Another vote for urban infill---not to mention the old motels/hotels along central that they've demolished with no replacement.  I also like that our downtown is "short"--I'd rather see the sky and everything else.  Also, in your original post you mentioned that X,Y, and Z corps are bringing their headquarters here.  Really?

Really?  Unlikely.  "Major" corporations are not inclined to relocate to communities that are lacking in support for the arts.  (See NMSO banruptcy.)  Also true that our lack of major corporate presence is one of the reasons for lack of support for arts, entertainment and culture.  (See BioPark millions short for deferred maintenance.)  You simply don't get that kind of monetary infusion from government employers.  (As in it's not the FBI Concert Series at Popejoy.)  Our next best opportunity is the recently PNM vacated Alvarado Square.   Ideally it will be occupied by a single tenant who will support our community and provide an example to others. 

totally agree with Timothy, the sprawl in this city is killing us. With so many empty lots in and around our core, I'd love to see some higher density developments happen.

I don't know the "real" reason, but I know why I don't appreciate tall buildings. I avoid them because of the traffic and the need to pay for parking. In the last decade the only place in downtown Albuquerque that I have frequented is the public library and only because the material there could not be found elsewhere. I know I am quirky in this regard, but I was born and raised in San Antonio, NM, where the yellow-light intersection at Highway 1 and US-380 (the Owl Bar intersection) seemed like a major impediment.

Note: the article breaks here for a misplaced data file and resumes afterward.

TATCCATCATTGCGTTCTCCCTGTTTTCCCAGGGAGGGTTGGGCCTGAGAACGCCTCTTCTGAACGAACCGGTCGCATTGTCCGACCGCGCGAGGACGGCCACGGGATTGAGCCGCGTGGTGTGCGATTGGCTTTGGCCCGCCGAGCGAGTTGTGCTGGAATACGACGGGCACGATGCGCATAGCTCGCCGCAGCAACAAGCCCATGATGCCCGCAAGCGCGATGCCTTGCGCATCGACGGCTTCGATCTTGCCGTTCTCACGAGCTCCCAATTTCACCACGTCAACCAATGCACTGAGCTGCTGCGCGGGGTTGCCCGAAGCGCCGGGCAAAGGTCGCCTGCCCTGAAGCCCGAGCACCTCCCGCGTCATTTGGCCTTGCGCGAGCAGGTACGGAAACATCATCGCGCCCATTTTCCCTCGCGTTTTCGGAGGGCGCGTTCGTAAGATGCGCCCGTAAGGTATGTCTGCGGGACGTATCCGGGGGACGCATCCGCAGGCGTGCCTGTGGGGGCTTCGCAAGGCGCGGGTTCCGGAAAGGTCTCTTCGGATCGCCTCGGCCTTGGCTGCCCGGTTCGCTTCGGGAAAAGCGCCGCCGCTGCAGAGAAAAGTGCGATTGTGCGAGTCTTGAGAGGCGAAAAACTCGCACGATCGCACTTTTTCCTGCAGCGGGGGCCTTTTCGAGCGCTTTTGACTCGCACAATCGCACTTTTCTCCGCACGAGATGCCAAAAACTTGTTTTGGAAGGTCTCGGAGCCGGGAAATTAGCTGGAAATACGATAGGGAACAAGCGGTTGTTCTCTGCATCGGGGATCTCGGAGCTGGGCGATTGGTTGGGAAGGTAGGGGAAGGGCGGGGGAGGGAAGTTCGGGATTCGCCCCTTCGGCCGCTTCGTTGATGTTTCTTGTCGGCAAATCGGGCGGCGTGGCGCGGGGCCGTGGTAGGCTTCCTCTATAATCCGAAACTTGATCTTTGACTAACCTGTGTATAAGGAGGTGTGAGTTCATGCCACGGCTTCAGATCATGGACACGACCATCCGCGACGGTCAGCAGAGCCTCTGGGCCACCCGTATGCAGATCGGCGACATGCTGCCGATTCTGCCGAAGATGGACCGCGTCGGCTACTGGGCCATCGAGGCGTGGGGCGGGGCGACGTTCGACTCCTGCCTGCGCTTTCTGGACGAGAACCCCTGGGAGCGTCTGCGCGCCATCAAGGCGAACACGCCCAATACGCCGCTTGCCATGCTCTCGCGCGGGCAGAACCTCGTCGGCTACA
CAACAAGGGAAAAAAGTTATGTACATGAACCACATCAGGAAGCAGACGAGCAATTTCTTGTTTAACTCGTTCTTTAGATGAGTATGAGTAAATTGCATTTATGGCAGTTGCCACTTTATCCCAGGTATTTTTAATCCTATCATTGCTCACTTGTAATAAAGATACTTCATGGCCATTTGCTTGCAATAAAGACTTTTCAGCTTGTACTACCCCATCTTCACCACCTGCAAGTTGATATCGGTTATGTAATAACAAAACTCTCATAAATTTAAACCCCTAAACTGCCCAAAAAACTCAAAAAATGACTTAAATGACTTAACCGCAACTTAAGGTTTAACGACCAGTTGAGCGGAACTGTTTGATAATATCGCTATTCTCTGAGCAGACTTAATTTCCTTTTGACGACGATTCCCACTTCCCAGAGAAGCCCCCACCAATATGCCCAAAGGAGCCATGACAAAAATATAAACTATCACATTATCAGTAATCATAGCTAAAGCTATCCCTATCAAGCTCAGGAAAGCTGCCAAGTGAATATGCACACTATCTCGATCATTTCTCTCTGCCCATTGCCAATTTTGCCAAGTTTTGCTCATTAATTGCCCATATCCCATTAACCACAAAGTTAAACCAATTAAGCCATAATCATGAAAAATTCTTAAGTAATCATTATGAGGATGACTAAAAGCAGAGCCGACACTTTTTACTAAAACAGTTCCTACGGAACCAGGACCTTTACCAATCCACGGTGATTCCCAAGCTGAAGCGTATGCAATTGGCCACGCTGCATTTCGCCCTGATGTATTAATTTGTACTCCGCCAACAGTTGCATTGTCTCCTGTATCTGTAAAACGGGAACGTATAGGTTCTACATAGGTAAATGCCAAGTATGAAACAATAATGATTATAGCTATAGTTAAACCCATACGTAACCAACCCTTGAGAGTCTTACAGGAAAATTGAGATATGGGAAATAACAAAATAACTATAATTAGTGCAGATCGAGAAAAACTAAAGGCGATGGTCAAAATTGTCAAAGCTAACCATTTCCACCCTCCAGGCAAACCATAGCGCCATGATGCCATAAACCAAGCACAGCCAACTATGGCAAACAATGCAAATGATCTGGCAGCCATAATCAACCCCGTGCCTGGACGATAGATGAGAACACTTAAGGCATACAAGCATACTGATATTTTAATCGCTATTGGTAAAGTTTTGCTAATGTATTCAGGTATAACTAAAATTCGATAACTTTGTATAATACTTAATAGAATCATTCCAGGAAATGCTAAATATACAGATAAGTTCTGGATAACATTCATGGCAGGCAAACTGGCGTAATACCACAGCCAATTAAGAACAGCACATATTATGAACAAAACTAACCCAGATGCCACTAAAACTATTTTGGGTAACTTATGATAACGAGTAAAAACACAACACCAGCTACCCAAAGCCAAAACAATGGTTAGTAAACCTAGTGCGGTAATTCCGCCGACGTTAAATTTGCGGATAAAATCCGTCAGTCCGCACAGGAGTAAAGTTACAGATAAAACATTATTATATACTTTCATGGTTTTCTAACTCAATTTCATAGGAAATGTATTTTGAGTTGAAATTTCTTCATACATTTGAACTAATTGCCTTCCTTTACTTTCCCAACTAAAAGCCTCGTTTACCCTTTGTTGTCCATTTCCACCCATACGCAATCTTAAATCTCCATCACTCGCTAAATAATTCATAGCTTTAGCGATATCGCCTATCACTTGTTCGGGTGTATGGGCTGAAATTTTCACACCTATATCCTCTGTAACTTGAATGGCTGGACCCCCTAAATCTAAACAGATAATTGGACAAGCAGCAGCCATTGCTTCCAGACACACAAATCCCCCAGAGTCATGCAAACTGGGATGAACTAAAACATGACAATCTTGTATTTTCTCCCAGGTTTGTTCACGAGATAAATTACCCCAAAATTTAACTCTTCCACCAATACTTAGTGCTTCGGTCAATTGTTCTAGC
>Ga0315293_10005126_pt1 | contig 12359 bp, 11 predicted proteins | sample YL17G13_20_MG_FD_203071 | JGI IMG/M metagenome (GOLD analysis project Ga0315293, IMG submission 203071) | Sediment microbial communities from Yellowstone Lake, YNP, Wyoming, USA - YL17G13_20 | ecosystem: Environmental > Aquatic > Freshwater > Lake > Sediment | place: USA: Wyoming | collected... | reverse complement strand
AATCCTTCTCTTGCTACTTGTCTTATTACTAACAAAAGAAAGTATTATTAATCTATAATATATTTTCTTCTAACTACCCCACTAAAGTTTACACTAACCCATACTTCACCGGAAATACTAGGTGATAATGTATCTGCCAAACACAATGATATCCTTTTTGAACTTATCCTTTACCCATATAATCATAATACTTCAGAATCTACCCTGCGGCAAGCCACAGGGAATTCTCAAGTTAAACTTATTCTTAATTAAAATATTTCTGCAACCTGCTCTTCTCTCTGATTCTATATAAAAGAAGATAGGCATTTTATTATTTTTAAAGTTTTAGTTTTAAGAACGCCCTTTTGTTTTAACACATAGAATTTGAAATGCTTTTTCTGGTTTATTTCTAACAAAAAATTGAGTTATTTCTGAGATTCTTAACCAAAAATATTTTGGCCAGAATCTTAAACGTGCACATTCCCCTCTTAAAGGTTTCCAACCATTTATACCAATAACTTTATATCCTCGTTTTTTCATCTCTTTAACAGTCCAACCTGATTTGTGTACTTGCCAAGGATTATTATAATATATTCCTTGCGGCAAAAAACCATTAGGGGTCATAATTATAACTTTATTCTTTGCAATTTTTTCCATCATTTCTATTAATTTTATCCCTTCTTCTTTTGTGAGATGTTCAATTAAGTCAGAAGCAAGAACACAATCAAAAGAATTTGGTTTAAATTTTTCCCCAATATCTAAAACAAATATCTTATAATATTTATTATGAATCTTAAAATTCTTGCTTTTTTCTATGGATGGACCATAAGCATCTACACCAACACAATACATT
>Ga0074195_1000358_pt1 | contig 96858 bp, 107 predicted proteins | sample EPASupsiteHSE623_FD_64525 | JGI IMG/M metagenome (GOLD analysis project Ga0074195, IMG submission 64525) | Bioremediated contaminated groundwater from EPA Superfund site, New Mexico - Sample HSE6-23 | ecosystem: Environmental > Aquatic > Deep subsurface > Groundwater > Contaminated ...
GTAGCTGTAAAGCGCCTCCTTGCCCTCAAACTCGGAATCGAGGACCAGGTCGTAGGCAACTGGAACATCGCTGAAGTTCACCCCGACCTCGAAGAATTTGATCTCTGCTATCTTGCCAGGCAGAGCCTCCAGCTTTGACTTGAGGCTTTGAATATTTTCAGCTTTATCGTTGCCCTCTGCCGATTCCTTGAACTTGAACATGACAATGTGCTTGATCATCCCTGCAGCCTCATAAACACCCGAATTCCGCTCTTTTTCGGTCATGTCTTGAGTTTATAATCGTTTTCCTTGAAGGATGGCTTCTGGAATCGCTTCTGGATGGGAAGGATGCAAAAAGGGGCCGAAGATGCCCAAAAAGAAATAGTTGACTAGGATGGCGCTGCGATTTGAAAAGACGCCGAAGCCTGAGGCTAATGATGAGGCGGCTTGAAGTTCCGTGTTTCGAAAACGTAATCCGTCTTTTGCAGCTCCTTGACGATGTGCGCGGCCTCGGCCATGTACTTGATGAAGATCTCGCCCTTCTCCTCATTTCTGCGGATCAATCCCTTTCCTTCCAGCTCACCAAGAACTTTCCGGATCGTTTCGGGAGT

I'm not sure why but I feel I must contribute to this post by saying that I, personally, do NOT want taller buildings in Albuquerque. I've always appreciated that the city seems oriented to the Sandias.  I mean in Atlanta - what view do they have that buildings will block? Nothing.  Also, as noted, we can't even fill up the buildings that are already built especially in light of reading that PNM is going to empty out the Alvarado Square offices.  Drove down Louisiana yesterday and was distressed simply that the new Walmart or Target or whatever that new building is that blocks the view of the Sandias from Winrock.  I didn't like that at all.  I was totally disoriented.

^ Albuquerque could build the tallest building in the world, and it wouldn't block the view of the Sandias, due to downtown's distance from the Sandias, and the fact that, well, the Sandias are pretty wide. Not to mention the fact that most folks live between downtown and the Sandias.

As for the Target, really? I mean, I couldn't see the Sandias from the front porch where I used to live, but I could still see the Sandias if I walked a few feet. That situation is the same no matter where in ABQ you are.

That said, I agree, there's no reason to build skyscrapers in downtown ABQ at this juncture. However, there is a need for more infill buildings in the 2-10 story range on empty lots throughout Albuquerque.